Mathematics Stack Exchange is a question and answer site for people studying math at any level and professionals in related fields. It's 100% free, no registration required.

Sign up
Here's how it works:
  1. Anybody can ask a question
  2. Anybody can answer
  3. The best answers are voted up and rise to the top

What is the maximum number of points that can be within a unit cube (no points on cube vertices, faces, or edges) such that no two points are within 1 of each other?

I'm asking because I'm creating a grid-based acceleration structure for a program I'm writing, and I need to know how much memory to give each "cube".

share|cite|improve this question
This problem appears to translate pretty trivially to sphere packing in 3d space (given your minimum radius between points). See; it seems a efficient method would have your points in the cannonball stack arrangement. – occulus Jun 12 '13 at 10:32

I believe the maximum is six points. An example of six such points plus the distances between them is shown below:

a= (0.001953125,0.001953125,0.5) b= (0.875,0.001953125,0.001953125) c= (0.001953125,0.875,0.001953125) d= (0.998046875,0.998046875,0.5) e= (0.125,0.998046875,0.998046875) f= (0.998046875,0.125,0.998046875) ab= 1.00511767253617 ac= 1.00511767253617 ad= 1.40868929064508 ae= 1.12044365406458 af= 1.12044365406458 ba= 1.00511767253617 bc= 1.23467473121245 bd= 1.12044365406458 be= 1.59590272810661 bf= 1.01117942309147 ca= 1.00511767253617 cb= 1.23467473121245 cd= 1.12044365406458 ce= 1.01117942309147 cf= 1.59590272810661 da= 1.40868929064508 db= 1.12044365406458 dc= 1.12044365406458 de= 1.00511767253617 df= 1.00511767253617 ea= 1.12044365406458 eb= 1.59590272810661 ec= 1.01117942309147 ed= 1.00511767253617 ef= 1.23467473121245 fa= 1.12044365406458 fb= 1.01117942309147 fc= 1.59590272810661 fd= 1.00511767253617 fe= 1.23467473121245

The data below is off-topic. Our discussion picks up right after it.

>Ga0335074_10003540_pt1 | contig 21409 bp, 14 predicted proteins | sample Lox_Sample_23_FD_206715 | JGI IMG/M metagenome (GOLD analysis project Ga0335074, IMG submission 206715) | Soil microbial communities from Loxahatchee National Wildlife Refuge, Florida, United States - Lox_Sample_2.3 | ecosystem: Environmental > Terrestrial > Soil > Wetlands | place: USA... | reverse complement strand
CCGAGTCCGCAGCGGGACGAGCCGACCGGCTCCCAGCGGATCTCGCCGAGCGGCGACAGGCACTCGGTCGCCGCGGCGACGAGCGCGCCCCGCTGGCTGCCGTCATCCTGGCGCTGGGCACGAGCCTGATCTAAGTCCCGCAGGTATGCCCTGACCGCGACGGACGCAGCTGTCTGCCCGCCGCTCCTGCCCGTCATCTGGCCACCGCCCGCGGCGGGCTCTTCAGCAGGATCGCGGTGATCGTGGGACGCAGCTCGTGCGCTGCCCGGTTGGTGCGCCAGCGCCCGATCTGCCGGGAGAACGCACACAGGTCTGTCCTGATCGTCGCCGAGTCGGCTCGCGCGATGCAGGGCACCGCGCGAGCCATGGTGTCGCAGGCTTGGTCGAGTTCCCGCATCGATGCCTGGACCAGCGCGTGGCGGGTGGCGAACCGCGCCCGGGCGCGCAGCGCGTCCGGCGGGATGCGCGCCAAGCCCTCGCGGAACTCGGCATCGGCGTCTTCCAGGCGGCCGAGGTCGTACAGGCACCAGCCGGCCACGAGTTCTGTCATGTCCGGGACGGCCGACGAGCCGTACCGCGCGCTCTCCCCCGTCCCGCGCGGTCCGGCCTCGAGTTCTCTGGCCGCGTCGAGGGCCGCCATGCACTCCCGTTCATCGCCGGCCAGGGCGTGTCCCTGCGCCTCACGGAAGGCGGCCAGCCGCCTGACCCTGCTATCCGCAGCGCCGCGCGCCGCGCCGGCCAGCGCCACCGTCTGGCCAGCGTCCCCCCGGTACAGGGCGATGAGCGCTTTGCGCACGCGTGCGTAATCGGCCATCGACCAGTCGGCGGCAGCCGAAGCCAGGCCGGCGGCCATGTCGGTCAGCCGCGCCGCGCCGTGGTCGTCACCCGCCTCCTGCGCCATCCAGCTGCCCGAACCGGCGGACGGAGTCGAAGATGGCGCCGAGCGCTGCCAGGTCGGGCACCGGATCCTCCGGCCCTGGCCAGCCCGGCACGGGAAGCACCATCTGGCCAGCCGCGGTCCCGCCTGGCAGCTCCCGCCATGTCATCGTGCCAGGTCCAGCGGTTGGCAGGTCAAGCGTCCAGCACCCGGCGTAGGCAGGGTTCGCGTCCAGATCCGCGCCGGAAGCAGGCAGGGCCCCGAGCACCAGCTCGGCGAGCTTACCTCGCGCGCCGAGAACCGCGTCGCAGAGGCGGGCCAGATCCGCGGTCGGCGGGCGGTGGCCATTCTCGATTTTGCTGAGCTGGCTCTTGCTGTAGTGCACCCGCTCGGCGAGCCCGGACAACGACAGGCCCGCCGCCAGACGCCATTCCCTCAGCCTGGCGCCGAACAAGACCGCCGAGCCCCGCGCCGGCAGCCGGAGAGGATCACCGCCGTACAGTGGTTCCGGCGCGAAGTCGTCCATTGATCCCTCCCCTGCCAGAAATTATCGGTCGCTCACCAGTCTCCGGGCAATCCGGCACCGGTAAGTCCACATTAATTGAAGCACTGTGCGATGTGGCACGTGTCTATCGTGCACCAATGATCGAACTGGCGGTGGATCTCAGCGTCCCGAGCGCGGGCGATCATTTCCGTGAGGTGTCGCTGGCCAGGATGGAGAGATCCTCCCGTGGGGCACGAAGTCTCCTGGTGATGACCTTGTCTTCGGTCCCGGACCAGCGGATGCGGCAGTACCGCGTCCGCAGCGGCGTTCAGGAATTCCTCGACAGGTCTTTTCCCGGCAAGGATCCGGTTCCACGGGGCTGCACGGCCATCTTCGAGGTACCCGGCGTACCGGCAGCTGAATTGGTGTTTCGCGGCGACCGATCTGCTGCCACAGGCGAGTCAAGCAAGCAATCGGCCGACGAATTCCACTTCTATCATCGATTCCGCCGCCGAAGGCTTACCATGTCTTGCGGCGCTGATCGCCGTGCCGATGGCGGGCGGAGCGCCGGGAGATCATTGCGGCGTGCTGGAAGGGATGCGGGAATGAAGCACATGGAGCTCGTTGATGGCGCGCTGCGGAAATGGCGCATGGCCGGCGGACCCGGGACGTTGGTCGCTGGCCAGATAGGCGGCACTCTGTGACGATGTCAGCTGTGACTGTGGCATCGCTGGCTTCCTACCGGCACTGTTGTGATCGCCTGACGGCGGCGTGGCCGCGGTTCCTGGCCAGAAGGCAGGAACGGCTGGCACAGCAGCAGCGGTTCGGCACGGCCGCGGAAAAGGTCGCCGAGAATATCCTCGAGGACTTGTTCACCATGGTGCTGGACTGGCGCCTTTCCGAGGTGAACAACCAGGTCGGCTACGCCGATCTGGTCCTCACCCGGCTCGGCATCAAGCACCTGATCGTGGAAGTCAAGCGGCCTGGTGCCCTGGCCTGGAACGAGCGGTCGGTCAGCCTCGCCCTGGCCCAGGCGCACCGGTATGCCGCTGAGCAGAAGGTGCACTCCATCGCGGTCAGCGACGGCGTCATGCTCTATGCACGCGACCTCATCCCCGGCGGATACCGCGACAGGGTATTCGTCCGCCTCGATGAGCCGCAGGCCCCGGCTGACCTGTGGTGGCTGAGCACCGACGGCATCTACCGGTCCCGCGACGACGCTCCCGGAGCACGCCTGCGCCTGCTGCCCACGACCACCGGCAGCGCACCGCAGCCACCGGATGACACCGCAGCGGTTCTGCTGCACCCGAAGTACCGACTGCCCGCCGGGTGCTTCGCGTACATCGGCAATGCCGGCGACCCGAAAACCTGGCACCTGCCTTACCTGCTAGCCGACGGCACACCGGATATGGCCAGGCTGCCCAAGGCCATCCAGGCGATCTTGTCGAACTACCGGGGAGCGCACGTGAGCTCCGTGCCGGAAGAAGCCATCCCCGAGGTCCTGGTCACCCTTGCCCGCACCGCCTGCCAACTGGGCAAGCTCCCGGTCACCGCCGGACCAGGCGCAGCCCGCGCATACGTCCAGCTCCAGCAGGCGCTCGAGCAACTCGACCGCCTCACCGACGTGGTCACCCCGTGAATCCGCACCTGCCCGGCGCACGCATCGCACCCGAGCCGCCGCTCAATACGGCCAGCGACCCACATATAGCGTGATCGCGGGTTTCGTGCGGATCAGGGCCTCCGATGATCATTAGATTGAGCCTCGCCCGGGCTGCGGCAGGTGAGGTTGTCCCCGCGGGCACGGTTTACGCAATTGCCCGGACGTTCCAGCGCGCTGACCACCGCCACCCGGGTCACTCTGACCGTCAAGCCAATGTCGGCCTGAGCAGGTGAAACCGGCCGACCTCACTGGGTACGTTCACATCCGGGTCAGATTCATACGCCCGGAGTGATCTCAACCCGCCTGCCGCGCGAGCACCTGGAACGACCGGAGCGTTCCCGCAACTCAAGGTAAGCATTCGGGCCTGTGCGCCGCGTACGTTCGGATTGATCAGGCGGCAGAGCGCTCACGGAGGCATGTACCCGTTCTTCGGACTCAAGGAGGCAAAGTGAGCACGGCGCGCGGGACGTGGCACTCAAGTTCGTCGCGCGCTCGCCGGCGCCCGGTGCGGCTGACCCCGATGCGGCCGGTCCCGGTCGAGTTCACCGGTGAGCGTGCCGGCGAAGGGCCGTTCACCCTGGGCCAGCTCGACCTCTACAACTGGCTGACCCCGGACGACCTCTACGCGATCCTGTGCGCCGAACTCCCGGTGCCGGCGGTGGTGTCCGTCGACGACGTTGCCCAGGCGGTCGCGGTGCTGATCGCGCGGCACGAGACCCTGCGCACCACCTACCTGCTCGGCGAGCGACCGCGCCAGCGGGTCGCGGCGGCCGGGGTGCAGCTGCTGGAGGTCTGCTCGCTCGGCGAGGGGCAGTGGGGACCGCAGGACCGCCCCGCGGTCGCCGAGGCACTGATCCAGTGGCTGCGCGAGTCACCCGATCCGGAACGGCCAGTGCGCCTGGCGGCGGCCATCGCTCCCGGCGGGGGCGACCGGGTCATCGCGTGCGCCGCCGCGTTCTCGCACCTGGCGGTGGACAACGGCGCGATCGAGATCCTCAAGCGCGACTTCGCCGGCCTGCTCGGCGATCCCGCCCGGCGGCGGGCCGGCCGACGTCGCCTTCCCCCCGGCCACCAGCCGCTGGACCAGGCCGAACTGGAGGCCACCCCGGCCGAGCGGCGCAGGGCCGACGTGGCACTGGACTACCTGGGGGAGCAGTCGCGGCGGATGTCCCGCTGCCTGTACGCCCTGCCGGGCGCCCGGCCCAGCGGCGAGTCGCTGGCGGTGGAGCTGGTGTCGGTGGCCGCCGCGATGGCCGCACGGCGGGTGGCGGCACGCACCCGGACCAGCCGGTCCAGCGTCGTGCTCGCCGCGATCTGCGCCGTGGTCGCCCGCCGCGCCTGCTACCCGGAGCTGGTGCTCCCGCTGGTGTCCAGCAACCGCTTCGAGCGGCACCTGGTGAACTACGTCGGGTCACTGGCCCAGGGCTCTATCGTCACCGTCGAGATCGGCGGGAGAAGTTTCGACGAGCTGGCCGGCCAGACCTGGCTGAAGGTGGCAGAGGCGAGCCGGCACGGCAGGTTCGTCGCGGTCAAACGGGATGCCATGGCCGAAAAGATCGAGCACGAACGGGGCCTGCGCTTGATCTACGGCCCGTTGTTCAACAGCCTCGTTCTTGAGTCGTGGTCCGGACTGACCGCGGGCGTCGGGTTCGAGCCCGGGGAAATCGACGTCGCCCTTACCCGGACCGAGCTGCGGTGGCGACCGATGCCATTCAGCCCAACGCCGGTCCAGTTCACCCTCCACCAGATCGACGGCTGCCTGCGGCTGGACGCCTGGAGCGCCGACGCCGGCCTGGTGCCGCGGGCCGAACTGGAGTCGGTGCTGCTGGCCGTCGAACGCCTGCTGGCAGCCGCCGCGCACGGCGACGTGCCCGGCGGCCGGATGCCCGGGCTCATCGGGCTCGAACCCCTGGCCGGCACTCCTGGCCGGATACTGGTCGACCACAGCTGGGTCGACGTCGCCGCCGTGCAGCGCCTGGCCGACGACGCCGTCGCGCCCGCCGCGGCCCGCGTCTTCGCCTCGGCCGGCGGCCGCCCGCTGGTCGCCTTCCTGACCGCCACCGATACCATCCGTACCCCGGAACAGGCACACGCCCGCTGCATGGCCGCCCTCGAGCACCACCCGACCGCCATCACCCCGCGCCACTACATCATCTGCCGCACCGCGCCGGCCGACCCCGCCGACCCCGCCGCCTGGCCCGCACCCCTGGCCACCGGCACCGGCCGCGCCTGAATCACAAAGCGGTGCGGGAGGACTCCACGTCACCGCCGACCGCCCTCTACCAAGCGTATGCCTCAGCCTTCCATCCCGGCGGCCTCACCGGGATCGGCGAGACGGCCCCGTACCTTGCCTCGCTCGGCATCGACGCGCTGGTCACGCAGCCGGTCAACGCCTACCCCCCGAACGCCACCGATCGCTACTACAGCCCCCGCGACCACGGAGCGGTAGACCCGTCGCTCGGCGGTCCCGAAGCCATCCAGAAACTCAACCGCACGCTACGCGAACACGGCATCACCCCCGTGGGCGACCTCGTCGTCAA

As an explanation: I used the back of an envelope to develop the principle, then an excel spreadsheet to produce the numbers. For principle: if you start with points a=(0,0,0),b=(1,0,0),c=(0,1,0) and d=(1,1,1),e=(1,0,1), f=(0,1,1) then they are all exactly 1 unit apart and all on the vertices, so fail on all requirements. Now push the points a and d along the z axis (away from the vertices) by distance p. Then push points b,c, along the x or y axis (so they move closer to a) by distance p^3, (similarly with points e and f so they move closer to point d). Finally move each point distance p^9 along each axis as required to move it away from the edge it is on. The points will all be inside the cube so meet the first specification. I can't do Latex, so it is hard to explain why the distances are always greater than 1, but in principle, each distance_squared will be of the form 1+u*p^m-v*p^n(+/-)other terms in p to higher powers. By choosing p, p^3 and p^9 it is always the case that the index m is smaller than the index n, so for a sufficiently small p, the positive term u*p^m will always be greater than the largest negative term v*p^n (and any other -ve terms) so the length^2 will be greater than 1. In practice it works for p in the range (0+..0.52+) and I chose 0.5 because it produced a nice symmetry. The solution would probably also work for increments p, p^(2+delta), and maybe p^(4+3*delta), fore any delta > 0 but I haven't checked that. As to my belief that 6 is the maximum, that is just a guess (it is definitely less than 8) so unless someone can find a solution with 7 points...

share|cite|improve this answer
Mathematica? :-) More generally, how did you get to this answer? – Marnix Klooster Jun 12 '13 at 4:24
See edited bit in the answer - I need to learn Latex. – MikeFee Jun 12 '13 at 4:49

Your Answer


By posting your answer, you agree to the privacy policy and terms of service.

Not the answer you're looking for? Browse other questions tagged or ask your own question.